Section 7: Criminal Interference with critical infrastructure information system or data:
Whoever with malicious intent and without authorization interferes with or damages, or causes to be inferred with or damaged, any critical information system or any part thereof, or critical infrastructure data or any part thereof, shall be punished with imprisonment which may extend to seven years or with fine which may extend to five million rupees or with both.
Section 8: Cyber terrorism:
Whoever commits or threatens to commit any of the offences under sections 5 and 7 where:
(a) the use or threat is designed to coerce, intimidate, overawe or create a sense of fear, panic or insecurity in the Government or the public or a section of the public or community or sect or create a sense of fear or insecurity in society; or
(b) the use or threat is made for the purpose or motive of advancing a religious, ethnic or sectarian cause; shall be punished with imprisonment of either description for a term which may extend to fourteen years or with fine which may extend to fifty million rupees or with both.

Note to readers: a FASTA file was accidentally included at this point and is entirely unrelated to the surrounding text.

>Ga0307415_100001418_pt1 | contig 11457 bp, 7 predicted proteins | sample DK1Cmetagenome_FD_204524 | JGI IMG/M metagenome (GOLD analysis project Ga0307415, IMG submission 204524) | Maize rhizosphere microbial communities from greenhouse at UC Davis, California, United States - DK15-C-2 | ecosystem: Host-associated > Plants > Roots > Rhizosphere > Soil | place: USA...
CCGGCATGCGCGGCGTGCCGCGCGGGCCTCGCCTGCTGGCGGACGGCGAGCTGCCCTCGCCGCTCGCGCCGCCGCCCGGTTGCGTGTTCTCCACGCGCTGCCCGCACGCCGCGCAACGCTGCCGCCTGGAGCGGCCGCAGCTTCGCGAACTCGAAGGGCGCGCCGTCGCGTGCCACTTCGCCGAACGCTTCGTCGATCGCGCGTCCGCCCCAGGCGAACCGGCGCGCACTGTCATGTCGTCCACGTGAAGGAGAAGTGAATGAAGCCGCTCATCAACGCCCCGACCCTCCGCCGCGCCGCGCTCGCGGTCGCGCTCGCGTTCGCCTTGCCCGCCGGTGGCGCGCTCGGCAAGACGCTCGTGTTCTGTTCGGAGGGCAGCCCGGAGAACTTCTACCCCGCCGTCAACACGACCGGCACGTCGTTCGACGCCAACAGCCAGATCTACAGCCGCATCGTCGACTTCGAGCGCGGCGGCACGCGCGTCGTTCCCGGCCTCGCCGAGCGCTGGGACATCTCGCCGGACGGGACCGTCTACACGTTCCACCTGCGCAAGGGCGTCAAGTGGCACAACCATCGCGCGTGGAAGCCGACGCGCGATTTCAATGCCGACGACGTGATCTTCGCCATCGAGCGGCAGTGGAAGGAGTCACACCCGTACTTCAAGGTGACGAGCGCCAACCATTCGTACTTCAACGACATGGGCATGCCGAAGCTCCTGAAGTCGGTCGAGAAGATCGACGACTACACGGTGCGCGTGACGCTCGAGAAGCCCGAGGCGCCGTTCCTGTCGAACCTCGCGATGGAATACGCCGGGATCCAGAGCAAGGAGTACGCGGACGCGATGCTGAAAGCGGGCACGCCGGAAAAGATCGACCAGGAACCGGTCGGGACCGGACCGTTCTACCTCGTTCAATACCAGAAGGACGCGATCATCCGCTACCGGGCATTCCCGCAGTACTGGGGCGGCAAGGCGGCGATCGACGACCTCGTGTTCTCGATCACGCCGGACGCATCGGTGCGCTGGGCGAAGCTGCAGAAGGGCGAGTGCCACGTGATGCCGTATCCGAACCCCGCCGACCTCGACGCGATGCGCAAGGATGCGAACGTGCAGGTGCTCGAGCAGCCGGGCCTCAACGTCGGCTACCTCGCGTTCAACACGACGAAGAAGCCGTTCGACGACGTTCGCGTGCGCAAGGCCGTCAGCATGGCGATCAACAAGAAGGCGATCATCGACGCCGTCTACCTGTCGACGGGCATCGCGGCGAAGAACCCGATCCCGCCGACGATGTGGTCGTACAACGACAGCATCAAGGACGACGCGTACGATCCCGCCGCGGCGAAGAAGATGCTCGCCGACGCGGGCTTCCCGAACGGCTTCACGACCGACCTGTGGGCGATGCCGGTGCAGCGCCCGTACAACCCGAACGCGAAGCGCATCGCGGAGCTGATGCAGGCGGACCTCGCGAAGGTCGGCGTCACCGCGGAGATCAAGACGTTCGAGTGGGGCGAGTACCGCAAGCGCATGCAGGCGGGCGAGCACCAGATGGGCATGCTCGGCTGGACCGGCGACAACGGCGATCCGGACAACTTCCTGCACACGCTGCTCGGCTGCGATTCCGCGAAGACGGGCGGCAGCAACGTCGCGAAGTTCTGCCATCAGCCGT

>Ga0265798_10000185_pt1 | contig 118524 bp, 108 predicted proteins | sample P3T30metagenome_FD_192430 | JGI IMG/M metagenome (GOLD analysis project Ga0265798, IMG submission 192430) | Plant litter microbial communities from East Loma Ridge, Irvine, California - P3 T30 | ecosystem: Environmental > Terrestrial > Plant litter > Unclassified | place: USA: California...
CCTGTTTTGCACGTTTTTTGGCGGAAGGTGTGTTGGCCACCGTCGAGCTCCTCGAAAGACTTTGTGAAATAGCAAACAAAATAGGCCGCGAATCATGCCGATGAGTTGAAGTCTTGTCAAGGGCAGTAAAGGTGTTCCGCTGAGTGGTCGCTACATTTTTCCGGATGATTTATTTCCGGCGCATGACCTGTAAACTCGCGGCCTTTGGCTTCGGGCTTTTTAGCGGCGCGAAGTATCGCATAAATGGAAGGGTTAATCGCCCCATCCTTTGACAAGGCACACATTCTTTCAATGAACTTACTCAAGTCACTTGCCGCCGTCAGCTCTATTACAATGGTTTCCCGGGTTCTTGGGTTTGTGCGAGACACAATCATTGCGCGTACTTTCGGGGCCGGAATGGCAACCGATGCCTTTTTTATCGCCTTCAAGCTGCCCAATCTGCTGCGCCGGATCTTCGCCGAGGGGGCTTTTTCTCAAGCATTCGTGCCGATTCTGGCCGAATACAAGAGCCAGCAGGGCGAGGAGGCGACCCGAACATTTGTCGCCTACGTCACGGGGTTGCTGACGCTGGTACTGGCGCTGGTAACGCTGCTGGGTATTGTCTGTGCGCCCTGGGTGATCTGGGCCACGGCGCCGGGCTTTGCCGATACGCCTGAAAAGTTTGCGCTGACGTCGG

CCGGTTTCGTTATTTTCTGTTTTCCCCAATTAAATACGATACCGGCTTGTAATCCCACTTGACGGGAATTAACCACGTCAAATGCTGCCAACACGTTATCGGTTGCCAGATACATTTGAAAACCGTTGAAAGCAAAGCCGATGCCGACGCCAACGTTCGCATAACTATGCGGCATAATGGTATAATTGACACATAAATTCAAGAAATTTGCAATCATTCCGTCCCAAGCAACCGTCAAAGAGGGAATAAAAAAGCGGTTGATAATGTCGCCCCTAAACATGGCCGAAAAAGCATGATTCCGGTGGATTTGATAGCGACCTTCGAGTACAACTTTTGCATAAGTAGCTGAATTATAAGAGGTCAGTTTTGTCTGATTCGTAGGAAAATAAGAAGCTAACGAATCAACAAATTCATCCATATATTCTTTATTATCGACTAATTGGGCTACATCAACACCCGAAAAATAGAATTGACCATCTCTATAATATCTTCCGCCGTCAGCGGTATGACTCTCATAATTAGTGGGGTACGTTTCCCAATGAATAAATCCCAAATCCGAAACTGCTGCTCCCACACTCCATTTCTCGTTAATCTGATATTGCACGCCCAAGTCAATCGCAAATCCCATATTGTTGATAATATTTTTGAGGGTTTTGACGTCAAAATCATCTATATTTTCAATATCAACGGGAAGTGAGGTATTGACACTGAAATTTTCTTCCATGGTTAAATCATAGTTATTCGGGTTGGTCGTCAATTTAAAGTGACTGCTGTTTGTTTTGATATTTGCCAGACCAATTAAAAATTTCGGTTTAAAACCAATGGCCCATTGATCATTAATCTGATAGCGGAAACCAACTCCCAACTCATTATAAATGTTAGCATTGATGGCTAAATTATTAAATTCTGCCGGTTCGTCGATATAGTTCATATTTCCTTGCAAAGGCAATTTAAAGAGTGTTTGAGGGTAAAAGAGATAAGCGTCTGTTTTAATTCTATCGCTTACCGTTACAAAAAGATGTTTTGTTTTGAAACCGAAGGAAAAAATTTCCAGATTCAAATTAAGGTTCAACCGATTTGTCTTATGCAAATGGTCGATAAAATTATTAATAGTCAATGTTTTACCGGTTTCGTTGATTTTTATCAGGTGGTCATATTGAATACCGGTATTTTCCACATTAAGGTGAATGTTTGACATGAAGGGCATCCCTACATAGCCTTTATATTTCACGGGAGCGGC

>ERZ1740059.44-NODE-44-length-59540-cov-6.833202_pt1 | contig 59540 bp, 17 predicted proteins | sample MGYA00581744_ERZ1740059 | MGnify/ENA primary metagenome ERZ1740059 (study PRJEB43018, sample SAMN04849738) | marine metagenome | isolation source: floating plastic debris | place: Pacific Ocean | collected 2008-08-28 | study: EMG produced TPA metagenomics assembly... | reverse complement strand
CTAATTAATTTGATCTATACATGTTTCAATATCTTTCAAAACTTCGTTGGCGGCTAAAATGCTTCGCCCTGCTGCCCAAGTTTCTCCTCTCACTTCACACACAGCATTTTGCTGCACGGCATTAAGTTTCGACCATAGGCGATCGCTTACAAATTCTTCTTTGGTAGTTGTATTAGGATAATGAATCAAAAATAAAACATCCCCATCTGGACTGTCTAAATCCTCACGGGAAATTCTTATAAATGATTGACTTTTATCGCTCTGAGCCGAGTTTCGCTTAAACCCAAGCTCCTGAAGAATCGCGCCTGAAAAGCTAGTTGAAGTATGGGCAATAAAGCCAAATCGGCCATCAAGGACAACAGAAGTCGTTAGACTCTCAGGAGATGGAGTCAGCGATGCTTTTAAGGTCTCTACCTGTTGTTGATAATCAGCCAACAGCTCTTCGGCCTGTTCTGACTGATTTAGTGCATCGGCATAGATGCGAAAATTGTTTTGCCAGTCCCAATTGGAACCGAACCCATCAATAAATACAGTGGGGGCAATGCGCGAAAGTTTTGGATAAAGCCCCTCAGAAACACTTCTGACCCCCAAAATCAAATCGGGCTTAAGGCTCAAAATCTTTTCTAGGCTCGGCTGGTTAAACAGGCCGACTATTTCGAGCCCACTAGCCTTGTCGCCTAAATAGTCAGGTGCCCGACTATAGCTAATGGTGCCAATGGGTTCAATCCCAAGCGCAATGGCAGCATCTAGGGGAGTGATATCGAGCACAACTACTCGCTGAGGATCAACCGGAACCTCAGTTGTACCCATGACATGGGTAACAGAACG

You Can be Randomly Picked Up by LEAs
Since we are discussing the worst case scenarios, if LEAs think you are are monster then you can be picked up by the officer, any time of the day — with a warrant from court without proving anything.
Read corresponding section yourself:
Section 24: No warrant, arrest, search, seizure or other power not provided for in the Act:
(1) No person whether a police officer, investigation officer or otherwise, other than an investigating officer of the special investigation agency shall investigate an offence under this Act:
Provided that the Federal Government or the Provincial Government may, as the case may be, constitute joint investigation team comprising of the officers of special investigation agency and any other law enforcement agency including Police for investigation of events involving commission of offences under this Act and any other law for the time being in force.